Author Topic: Period Furniture Photo Library  (Read 11929 times)

ASwartz

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Re: Period Furniture Photo Library
« Reply #15 on: September 25, 2008, 10:33:50 AM »
If people are serious about this, I'd be happy to help address the legal issues.  That's my day job.

Adam Cherubini

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Re: Period Furniture Photo Library
« Reply #16 on: September 25, 2008, 12:41:44 PM »
This is a subject that came up at our first Junto.  So there's the legal issue.  That needs to get worked.   And then there's the issue Dennis and John are raising.  If we do it, will it be valuable to people? 

Here's my take: I think every woodworker wants free project plans.  Many many woodworkers start woodworking because they love to build stuff, any stuff.  For these guys complete and accurate plans are a necessity.  Period furniture makers are often a bit different, however.  Many I have met are motivated by the design and style of the items they make, I think more than the general population.   While I'm sure all of these guys would love to have very complete plans, I think they would also benefit from just seeing pictures of furniture.  And I agree that the perspective of the photographer makes a big difference.  I take front, and side views.  Whenever possible I shoot details, construction etc.  Curator types shoot ISO views that I personally find less helpful.

I think the bigger question is should we consider a period woodworking database/online reference source?  And if so, what should go in it?  And can we get the information?  Do we need it all?  And who should host it?  EAIA may be interested.  There was an EAIA rep at our first Junto.

I'll read what you guys have to say on the subject.    Email me offline if you have any specific questions.  I know the reproductions people in both Philly and Winterthur.  They would be the first people I would talk to regarding reproduction rights.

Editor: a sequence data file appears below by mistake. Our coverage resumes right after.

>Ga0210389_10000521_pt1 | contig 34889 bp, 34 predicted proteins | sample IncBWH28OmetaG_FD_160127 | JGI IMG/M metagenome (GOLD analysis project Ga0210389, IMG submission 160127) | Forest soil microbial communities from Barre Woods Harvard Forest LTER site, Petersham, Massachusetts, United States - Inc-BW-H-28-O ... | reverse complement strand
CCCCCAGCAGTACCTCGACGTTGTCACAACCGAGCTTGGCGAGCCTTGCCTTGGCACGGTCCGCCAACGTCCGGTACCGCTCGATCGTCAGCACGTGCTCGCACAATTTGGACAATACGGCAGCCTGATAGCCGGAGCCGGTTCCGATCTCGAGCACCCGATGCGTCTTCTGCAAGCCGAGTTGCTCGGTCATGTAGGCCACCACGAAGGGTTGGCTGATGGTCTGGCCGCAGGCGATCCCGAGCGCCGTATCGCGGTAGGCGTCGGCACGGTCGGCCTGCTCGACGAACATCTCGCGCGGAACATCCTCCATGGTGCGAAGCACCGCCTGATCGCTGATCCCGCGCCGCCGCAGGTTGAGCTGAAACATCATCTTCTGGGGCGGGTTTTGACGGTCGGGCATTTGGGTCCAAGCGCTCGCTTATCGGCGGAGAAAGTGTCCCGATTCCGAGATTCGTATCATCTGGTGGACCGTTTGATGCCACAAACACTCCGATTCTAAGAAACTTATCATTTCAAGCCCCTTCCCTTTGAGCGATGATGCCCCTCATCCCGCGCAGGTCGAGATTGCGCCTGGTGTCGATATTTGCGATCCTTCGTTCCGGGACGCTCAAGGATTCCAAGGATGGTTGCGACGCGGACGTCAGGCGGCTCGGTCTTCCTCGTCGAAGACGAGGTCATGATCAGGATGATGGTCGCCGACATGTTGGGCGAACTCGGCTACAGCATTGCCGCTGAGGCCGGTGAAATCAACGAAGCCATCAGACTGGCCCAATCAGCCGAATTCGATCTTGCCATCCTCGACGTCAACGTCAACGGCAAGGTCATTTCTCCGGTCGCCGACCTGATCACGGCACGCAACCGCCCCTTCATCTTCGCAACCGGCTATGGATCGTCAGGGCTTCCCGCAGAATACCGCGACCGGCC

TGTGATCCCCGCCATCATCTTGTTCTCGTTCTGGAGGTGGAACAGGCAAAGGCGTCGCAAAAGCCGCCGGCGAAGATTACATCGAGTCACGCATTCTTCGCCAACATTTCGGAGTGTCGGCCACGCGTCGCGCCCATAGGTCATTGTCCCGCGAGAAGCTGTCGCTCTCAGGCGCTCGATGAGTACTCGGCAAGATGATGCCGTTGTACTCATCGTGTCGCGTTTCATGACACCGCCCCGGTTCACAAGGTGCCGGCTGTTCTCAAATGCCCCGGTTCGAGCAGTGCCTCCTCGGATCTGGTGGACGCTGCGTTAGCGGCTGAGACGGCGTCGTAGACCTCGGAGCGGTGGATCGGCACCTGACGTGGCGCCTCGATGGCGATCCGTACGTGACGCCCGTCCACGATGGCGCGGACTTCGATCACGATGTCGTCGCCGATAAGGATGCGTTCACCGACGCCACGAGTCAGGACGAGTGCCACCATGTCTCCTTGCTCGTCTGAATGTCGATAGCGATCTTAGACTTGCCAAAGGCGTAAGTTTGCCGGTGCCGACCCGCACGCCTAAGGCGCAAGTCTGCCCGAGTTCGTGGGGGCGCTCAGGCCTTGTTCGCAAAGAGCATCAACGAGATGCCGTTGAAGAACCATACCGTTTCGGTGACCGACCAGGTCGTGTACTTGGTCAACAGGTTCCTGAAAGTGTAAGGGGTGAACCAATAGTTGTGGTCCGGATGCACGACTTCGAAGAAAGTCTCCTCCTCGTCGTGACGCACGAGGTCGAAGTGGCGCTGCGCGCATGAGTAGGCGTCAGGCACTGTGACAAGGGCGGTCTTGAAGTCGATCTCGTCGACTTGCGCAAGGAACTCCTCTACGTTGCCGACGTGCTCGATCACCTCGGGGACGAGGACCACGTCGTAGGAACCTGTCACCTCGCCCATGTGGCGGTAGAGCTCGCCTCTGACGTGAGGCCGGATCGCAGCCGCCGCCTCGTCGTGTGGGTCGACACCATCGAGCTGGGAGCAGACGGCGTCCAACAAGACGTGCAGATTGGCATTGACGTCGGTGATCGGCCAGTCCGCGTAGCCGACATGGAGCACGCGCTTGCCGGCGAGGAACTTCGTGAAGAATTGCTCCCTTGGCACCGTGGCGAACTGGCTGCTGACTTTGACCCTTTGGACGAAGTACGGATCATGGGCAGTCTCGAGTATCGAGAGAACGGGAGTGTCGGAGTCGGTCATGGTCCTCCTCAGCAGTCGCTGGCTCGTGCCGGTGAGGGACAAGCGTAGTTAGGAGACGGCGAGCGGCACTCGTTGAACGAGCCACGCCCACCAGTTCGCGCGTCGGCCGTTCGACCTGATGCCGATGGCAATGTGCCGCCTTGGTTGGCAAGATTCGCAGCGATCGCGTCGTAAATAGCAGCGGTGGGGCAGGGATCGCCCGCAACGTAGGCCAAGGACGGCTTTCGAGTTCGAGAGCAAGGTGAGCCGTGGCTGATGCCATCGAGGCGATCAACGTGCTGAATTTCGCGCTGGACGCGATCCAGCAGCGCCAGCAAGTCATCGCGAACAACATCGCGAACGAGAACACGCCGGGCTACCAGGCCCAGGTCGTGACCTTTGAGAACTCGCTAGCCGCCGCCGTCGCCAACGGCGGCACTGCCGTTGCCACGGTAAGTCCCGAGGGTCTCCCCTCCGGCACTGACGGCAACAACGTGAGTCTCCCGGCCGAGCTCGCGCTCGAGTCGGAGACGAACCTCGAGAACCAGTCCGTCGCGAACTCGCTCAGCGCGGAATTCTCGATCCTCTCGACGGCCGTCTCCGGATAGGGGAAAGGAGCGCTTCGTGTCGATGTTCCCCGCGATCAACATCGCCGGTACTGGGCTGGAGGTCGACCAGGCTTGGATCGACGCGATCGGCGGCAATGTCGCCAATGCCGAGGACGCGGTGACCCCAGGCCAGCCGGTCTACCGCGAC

Adam

dkeller_nc

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Re: Period Furniture Photo Library
« Reply #17 on: October 01, 2008, 11:55:45 AM »
Not to supercede Aswartz on this - no doubt he could give a considerably more nuanced (and complete) opinion on the copyright thing, but I've a good bit of experience on the practical aspects of copyright as it applies to photography, as I've been doing it (photography) for about 30 years or so.

In general, and with the exceptions noted, if you take the photograph, you own the copyright by default.  The exception is that if you enter into a legal agreement with the owner of the object (or person, as the case may be) to sign over the copyright for specific considerations, such as the limited right to use the owner's name in a description of the object in a publication.  Another exception is the use of a photograph of a recognizable individual for commercial purposes - i.e., you can't take a close-up picture of Jeff Gordon at a NASCAR event and use it for financial gain without his permission.

However, that restriction does not apply to the owners of physical objects.  For example, you can take an image of the exterior of an historic building from a public area (like the street) and publish with an identification in a magazine, regardless of the owner's feelings on the issue.